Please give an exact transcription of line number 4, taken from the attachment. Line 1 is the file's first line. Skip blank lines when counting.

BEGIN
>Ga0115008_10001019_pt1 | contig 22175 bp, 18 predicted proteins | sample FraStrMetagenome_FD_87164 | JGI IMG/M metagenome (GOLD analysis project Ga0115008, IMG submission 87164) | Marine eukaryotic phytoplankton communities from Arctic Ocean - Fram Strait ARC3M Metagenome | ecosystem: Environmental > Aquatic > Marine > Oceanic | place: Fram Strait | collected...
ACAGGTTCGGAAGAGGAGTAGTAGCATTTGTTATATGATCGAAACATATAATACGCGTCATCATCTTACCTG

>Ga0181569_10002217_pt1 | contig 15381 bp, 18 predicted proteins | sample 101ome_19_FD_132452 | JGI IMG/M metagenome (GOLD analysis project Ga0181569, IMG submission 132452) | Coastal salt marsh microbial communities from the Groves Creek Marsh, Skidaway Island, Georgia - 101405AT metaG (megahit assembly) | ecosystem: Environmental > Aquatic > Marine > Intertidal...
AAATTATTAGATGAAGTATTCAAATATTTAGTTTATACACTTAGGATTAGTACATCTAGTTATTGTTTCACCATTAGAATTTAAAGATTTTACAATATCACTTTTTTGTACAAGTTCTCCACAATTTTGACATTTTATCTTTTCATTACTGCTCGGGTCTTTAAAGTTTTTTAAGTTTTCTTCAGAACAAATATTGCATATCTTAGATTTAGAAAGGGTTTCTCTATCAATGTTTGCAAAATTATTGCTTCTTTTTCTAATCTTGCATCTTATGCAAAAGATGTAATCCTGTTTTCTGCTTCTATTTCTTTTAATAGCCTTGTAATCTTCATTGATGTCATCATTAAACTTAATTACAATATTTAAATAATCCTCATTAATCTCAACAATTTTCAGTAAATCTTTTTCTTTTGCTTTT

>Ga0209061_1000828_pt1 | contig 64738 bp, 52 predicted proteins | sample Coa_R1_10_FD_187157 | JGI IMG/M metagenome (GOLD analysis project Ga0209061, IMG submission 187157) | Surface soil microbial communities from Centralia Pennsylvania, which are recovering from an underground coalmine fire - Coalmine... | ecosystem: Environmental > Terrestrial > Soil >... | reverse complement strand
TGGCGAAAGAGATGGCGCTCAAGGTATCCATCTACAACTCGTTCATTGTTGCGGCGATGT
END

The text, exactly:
AAATTATTAGATGAAGTATTCAAATATTTAGTTTATACACTTAGGATTAGTACATCTAGTTATTGTTTCACCATTAGAATTTAAAGATTTTACAATATCACTTTTTTGTACAAGTTCTCCACAATTTTGACATTTTATCTTTTCATTACTGCTCGGGTCTTTAAAGTTTTTTAAGTTTTCTTCAGAACAAATATTGCATATCTTAGATTTAGAAAGGGTTTCTCTATCAATGTTTGCAAAATTATTGCTTCTTTTTCTAATCTTGCATCTTATGCAAAAGATGTAATCCTGTTTTCTGCTTCTATTTCTTTTAATAGCCTTGTAATCTTCATTGATGTCATCATTAAACTTAATTACAATATTTAAATAATCCTCATTAATCTCAACAATTTTCAGTAAATCTTTTTCTTTTGCTTTT